Your preschooler might enjoy contact with a real lamb to understand Jesus' lost sheep parable.

Children's Activities for the Parables of Jesus

by Kathryn Rateliff Barr

“Read me a Jesus story, Mommy. I like the stories he told. I'm a sheep. Baaa,” she says as she pretends to be a little lamb frolicking in the room. Jesus' parables are simple enough for young children to enjoy, with deeper meanings and truths that adults understand. Use activities to teach the parables to your toddler or preschooler so she remembers the story and its meaning.

Christian Influence

Jesus told parables about how his believes can make a difference in the world. With the salt parables in Matthew 5:13, Mark 9:50 and Luke 14:34-35, let your child taste rice cooked without salt and rice cooked with salt to understand how he can make the world “taste better” by following Jesus example in caring for other people. In Matthew 5:14-16, use a flashlight to demonstrate how “letting his light shine” and make the world a better place because people see the light of God through the way he loves and cares for others. In Luke 10:25-37, dramatize the story of the Good Samaritan and talk about ways to show love to others.


Jesus used sheep in several parables because the people knew about sheep. Give your toddler a stuffed lamb to hold as you read the story of the lost sheep in Luke 15:4-7. Hide the lamb and let your child leave her other sheep and go looking for the lost one. Serve party foods when she finds it. In John 10:1-18, Jesus portrays himself as the Good Shepherd. He says the sheep follow him because they know him and his voice and trust him to care for them. Blindfold your child and call her name. Talk her through an obstacle course as she listens to your voice and follows your commands.

Great Value

In Matthew 13: 44-46, Jesus tells two parables that compare gaining salvation with treasures you would give everything to gain. Give your little one a stack of play money and have him determine how much he would pay for his favorite toy, a pet, your attention for a full day and God’s love. You might express that your love for your child is beyond price. The three parables found in Luke 15 – the lost sheep, lost coin and prodigal son – all demonstrate that God places great value on each person. Instruct your child to search for a hidden coin until it is found or watch a dramatization of the prodigal son. Talk about why Jesus died to pay the ultimate price for each person’s salvation.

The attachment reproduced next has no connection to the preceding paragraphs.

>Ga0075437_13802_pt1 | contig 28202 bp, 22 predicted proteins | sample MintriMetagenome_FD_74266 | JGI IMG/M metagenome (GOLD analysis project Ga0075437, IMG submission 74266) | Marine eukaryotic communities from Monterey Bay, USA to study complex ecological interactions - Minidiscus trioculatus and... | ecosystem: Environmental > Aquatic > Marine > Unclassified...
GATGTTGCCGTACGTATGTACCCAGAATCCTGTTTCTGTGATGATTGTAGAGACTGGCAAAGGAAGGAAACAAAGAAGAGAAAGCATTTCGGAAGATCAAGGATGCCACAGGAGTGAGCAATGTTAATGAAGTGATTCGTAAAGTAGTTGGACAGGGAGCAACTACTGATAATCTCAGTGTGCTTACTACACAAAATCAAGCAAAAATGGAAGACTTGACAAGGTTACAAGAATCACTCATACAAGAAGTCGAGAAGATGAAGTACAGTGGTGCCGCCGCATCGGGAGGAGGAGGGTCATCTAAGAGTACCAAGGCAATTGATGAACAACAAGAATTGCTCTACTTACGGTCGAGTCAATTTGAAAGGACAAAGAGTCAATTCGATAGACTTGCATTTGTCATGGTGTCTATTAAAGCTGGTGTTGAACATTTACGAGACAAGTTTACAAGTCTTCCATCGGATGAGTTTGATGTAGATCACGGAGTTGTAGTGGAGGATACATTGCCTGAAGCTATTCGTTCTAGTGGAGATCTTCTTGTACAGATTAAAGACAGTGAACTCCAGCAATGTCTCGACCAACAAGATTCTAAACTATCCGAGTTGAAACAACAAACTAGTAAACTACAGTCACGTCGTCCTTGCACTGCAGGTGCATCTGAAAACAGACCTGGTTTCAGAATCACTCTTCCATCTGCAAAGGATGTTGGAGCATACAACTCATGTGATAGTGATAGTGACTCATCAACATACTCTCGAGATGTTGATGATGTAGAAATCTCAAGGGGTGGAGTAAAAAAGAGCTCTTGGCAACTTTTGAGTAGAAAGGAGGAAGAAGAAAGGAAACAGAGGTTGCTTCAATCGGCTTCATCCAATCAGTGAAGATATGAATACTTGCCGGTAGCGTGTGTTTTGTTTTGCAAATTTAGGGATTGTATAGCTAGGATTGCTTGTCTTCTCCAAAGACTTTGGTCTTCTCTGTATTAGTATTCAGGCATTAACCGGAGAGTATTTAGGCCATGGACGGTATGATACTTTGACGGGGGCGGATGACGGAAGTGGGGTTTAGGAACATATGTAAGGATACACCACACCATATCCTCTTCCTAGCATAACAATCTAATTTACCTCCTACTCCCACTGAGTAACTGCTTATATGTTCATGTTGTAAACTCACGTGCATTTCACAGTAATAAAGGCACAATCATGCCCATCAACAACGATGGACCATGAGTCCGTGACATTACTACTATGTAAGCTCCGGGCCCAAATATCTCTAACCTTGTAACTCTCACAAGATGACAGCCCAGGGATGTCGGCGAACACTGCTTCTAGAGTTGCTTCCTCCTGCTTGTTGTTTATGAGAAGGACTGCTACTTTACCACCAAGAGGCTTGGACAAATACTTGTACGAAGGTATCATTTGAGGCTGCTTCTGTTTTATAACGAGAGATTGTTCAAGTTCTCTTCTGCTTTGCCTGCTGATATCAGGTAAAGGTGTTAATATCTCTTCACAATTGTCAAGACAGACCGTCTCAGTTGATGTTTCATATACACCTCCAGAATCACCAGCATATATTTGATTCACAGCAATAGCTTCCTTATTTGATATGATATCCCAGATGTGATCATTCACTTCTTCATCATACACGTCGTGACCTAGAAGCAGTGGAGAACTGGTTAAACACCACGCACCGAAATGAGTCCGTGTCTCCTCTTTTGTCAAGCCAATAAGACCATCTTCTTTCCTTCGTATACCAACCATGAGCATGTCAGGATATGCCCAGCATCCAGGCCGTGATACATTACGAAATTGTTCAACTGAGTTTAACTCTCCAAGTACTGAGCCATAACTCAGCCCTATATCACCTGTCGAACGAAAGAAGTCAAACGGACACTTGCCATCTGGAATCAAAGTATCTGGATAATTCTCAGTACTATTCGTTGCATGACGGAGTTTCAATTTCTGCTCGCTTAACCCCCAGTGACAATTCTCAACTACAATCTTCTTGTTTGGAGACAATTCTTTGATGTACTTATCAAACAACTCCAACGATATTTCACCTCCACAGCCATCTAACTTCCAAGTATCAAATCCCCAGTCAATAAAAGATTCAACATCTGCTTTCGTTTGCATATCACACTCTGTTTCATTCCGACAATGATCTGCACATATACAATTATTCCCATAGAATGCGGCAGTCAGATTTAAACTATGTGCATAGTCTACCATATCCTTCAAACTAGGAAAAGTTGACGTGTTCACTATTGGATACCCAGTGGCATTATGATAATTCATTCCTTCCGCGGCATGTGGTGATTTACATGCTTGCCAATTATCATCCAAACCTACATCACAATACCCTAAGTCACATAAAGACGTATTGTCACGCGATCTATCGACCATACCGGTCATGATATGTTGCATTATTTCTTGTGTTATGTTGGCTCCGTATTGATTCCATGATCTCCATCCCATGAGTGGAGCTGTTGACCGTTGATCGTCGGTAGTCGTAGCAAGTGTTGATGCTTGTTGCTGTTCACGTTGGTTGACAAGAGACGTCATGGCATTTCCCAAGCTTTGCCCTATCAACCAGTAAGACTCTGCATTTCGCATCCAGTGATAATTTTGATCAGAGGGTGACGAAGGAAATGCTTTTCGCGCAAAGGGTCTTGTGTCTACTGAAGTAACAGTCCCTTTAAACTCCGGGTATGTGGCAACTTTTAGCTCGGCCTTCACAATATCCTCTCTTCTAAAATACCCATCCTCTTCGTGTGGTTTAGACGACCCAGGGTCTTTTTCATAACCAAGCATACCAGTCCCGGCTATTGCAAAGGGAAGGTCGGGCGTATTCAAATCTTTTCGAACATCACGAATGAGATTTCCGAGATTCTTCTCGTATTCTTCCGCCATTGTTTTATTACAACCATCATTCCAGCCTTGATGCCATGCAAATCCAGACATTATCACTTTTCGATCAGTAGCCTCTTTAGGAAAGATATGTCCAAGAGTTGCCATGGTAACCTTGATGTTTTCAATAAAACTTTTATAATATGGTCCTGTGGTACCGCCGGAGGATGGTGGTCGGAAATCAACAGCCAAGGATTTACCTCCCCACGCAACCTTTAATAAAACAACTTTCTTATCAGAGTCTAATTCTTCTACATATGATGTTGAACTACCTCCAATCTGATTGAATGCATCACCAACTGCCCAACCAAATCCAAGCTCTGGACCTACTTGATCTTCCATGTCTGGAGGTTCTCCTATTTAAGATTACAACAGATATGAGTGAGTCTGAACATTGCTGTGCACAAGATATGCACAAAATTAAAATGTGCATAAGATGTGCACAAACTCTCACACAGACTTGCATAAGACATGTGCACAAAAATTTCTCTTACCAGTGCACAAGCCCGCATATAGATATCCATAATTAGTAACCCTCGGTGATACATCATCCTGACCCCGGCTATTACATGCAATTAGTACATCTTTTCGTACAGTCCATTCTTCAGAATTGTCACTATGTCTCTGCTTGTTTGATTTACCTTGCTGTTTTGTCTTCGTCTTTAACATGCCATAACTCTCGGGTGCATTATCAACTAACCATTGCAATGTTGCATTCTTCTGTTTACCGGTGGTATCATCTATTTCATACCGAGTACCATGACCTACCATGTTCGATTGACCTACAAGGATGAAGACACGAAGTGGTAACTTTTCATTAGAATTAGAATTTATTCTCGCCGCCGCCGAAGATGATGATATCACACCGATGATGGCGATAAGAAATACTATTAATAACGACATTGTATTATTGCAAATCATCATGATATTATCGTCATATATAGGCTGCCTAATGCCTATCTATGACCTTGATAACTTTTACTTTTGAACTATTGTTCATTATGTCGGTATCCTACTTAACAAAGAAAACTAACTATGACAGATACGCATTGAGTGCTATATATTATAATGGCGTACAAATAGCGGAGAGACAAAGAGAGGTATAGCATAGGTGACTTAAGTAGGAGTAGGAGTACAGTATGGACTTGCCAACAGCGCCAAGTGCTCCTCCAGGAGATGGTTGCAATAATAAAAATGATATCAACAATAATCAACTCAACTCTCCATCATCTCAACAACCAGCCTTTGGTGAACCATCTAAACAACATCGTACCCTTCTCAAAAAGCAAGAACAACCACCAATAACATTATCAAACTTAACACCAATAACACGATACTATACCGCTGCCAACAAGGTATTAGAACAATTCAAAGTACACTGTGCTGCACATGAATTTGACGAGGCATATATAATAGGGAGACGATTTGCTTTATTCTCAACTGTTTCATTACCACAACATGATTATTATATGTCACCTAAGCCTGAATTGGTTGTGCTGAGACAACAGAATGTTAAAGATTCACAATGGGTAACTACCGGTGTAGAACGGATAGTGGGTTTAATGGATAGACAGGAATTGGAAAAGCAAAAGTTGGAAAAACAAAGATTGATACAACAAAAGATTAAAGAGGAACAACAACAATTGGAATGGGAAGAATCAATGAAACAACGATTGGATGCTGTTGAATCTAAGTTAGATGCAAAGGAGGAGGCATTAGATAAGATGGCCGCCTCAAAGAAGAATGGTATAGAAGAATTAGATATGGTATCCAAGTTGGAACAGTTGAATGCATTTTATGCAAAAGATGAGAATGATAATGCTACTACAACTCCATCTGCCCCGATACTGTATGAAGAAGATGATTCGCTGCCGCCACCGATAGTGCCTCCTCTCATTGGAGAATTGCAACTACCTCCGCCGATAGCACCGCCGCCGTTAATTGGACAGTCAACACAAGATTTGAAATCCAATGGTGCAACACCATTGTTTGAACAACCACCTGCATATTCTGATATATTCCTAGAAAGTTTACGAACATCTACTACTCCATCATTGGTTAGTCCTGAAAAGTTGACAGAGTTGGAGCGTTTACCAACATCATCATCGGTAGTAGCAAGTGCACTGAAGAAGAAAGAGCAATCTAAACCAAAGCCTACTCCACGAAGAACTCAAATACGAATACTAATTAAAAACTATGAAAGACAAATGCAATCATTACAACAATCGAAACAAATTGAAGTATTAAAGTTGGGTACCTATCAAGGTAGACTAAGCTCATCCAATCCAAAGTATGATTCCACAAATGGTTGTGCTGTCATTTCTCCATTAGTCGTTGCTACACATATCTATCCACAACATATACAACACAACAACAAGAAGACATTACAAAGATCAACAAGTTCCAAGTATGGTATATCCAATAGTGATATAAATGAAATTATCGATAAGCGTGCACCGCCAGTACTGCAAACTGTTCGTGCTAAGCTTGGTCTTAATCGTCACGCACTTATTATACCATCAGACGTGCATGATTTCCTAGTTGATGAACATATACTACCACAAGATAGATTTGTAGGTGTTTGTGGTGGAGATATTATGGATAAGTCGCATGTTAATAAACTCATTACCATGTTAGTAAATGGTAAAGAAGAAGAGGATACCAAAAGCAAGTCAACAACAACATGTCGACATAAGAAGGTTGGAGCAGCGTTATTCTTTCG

Jesus used seeds in several parables. In Mark 4:3-9, Jesus tells the story of seed planted in four soils. Replicate the story by planting seeds in four spots, using top soil, clay or a sidewalk, pebbles and a section of weedy ground. Talk about which kind of ground your child wants to be and how she must listen and follow God’s law to bear good fruit. Matthew 13:31-32, Mark 4:30-32 and Luke 13:18-19 contain the parable of the mustard seed, and how a little faith can produce great results. Examine an apple, mustard or pine seed and compare the seed to the size of the tree it produces. Talk about how many seeds each tree will produce in a lifetime as a result of the one seed that produced the tree. Compare that illustration with the number of people your child might touch for God during her lifetime.


About the Author

Rev. Kathryn Rateliff Barr has taught birth, parenting, vaccinations and alternative medicine classes since 1994. She is a pastoral family counselor and has parented birth, step, adopted and foster children. She holds bachelor's degrees in English and history from Centenary College of Louisiana. Studies include midwifery, naturopathy and other alternative therapies.

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